Locating the Mobile: Researching the 2 nd iteration of mobile media — possibilities & limitations Larissa Hjorth, RMIT University
Locating the Mobile: W ith the uneven rise of smartphones and locative media (i.e. GPS, Google maps, foursquare) becoming part of everyday practice, this is impacting upon how we study mobile media. In particular, we are seeing the emergent visualities and cartographies as camera phone images are overlaid onto geographic locations in new ways.
Locating the Mobile: While some of the earlier models for studying mobile media (like SCOT approaches such as domestication) can still be applied, current locative media practices are requiring more dynamic models as we move from “ networked visualities ” to “ emplaced ” (Pink 2010) visual cartographies.
1 st GENERATION CAMERA PHONE STUDIES OR “ NETWORKED VISUALITY ” : 1. Ito & Okabe 3 s ’ s: sharing, storing, saving: creating ambient co-presence 2. Koskinen/Lee/ Mørk Petersen : defined by a common “ banality ” that evokes the mundane through analogue genres mimicry while, at the same, heralding in new forms of affective, ‘ produser ’ (Bruns) culture and ‘ vernacular creativity ’ (Burgess) in communities like Filckr. 2 ND GENERATION CAMERA PHONE STUDIES CONTINUE THIS “ NETWORKED VISUALITY ” THROUGH “MULTISENSORIAL”, “ EMPLACED VISUALITY ” (PINK) AND GEOSPATIAL SOCIALITY : While they further extend spectres of the analogue through an explosion of retro filters, 2 nd generation camera phone images also depart dramatically by deploying these sharing practices through locative media services. This not only shifts the relationship between content and context but also creates new questions about users, data and place-making. CAMERA PHONE PRACTICES: FROM NETWORKED VISUALITIES TO EMPLACED VISUALITIES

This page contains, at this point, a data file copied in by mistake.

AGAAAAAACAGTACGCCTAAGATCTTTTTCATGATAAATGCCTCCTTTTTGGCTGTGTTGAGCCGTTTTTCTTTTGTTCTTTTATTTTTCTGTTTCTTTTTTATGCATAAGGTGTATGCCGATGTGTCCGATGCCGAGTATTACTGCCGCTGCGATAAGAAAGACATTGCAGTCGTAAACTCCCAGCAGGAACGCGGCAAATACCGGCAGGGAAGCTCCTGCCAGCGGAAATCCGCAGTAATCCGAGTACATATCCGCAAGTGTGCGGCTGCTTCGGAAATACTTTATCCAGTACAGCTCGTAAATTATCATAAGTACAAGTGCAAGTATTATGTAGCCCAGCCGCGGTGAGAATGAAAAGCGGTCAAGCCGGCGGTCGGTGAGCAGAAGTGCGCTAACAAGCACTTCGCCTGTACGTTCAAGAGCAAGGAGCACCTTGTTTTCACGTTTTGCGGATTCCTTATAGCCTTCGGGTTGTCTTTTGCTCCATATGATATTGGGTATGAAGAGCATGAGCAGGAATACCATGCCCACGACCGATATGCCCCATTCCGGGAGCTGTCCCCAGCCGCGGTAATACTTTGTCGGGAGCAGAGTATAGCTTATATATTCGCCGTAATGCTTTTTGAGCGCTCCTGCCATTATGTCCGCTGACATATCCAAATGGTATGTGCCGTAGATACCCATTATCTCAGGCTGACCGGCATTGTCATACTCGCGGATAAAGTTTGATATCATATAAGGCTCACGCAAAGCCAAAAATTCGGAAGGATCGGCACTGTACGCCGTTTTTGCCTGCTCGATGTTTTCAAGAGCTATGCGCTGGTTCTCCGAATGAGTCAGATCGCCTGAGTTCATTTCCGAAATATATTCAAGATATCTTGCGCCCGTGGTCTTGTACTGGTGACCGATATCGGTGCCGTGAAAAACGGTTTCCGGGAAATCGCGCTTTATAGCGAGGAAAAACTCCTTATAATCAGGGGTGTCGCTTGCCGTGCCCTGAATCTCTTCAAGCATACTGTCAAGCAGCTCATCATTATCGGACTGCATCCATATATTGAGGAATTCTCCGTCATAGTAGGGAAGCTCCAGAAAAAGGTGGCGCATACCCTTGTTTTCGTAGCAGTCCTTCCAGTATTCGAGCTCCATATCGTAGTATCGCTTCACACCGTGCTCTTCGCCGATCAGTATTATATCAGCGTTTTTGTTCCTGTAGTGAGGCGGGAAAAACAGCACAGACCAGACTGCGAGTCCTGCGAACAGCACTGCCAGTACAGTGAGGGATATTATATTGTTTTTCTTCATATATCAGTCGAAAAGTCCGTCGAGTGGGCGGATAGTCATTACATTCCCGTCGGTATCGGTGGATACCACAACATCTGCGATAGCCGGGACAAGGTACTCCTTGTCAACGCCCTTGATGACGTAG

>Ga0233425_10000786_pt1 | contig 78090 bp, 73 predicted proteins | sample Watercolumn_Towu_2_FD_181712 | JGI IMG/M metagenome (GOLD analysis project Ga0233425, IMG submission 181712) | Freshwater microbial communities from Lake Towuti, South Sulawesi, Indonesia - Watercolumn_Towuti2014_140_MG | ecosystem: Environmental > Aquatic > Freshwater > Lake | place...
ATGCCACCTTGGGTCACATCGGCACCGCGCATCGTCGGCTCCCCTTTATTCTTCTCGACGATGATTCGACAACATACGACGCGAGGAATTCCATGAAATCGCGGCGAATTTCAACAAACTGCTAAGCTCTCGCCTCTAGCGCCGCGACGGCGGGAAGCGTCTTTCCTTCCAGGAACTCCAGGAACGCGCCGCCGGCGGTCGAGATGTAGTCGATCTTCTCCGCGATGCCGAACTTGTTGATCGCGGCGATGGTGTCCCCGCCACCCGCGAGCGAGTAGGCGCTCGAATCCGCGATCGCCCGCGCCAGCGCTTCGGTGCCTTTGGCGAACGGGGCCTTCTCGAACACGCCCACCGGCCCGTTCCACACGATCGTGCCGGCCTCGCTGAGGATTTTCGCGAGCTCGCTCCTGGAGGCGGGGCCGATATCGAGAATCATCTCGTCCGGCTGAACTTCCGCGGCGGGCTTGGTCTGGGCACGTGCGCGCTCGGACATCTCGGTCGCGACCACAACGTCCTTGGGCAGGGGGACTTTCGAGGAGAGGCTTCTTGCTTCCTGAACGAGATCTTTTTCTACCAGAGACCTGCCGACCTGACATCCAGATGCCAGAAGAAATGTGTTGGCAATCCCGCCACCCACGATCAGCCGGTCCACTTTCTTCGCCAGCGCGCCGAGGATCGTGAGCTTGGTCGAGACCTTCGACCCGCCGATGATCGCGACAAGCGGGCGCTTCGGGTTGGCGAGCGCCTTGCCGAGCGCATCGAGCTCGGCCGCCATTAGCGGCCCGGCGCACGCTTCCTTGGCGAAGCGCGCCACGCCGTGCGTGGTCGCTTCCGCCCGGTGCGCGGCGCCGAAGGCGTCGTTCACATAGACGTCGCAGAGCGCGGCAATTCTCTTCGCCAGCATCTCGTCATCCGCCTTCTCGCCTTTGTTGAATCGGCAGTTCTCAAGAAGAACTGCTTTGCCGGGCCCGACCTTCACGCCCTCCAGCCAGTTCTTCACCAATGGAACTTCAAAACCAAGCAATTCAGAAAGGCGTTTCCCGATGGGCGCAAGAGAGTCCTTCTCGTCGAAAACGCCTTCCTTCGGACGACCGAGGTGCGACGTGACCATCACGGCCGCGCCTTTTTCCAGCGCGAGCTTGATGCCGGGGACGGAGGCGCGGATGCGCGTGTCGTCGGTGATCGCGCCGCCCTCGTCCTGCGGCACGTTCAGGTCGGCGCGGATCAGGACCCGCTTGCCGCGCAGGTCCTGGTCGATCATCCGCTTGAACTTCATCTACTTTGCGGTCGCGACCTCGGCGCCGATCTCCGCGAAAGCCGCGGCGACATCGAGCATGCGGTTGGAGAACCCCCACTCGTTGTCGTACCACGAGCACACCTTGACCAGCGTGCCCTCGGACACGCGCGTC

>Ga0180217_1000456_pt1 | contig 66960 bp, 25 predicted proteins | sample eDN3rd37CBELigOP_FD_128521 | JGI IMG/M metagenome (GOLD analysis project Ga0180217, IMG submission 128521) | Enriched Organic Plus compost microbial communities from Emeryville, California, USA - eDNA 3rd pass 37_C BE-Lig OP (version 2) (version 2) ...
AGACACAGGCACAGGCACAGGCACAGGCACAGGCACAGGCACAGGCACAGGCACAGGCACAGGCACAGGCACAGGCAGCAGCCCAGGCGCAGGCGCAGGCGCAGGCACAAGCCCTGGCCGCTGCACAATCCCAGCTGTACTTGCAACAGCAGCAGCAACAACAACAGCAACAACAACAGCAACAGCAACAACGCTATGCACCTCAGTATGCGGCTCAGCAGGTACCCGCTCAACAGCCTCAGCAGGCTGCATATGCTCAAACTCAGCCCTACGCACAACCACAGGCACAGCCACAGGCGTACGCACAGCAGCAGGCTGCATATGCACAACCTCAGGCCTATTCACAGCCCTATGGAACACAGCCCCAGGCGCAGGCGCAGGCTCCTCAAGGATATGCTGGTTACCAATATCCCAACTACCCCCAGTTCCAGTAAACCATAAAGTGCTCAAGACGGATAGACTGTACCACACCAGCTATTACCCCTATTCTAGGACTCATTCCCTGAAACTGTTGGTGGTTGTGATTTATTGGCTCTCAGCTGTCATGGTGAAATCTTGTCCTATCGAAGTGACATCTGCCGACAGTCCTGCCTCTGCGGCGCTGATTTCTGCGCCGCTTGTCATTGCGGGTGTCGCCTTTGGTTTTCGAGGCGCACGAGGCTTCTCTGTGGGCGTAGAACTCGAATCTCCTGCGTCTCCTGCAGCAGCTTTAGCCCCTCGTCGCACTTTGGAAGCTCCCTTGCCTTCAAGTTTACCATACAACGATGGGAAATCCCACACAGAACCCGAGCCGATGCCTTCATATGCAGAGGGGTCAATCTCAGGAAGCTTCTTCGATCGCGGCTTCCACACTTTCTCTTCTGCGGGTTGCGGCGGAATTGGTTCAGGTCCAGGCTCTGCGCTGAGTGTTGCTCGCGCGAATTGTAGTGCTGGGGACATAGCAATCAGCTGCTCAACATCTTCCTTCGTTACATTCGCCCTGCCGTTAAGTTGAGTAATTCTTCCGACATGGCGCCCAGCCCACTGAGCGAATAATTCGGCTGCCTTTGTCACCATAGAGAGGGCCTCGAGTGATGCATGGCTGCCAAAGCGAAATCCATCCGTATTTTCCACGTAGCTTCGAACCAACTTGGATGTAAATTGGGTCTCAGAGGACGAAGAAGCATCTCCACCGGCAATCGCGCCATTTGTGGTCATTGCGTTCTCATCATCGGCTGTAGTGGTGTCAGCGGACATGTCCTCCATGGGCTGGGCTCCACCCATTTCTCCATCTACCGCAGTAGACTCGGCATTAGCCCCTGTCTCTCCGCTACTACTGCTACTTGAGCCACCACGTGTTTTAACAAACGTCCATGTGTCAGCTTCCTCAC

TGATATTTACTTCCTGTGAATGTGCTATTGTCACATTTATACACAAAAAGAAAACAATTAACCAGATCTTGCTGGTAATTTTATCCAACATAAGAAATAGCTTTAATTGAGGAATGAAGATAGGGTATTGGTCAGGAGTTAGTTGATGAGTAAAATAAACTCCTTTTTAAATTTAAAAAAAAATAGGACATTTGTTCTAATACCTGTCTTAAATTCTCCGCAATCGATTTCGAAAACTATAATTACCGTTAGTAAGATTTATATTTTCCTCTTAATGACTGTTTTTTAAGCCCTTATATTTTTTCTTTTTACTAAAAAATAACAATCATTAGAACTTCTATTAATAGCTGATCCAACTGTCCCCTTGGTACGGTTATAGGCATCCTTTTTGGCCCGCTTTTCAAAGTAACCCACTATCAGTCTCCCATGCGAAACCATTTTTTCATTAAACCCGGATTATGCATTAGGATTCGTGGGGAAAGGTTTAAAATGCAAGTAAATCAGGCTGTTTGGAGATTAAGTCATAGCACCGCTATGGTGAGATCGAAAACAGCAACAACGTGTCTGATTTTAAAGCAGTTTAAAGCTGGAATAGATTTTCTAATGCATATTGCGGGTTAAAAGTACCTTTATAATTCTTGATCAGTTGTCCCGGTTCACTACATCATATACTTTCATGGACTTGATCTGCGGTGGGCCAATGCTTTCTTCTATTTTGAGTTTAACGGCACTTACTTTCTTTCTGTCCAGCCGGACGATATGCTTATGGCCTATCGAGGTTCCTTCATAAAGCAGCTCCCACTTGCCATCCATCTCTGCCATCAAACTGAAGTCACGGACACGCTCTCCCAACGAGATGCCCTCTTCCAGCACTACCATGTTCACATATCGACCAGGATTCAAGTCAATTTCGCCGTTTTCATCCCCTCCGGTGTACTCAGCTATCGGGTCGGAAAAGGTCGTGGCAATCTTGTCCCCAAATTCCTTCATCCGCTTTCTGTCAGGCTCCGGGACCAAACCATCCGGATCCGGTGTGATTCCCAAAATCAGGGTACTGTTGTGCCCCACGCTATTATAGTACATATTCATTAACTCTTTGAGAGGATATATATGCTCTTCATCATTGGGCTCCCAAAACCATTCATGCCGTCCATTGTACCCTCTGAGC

Locating the Mobile: More recently, data mining has gained interest and currency. However, there are still many things that can ’ t be tracked. This requires us to revise older methods in light of newer ones. One model which is particularly of relevant for locative media is “ ethno-mining ” (Anderson et al. 2009). As combination of ethnography and data-mining, “ ethno-mining ” incorporates the quantitative with the qualitative.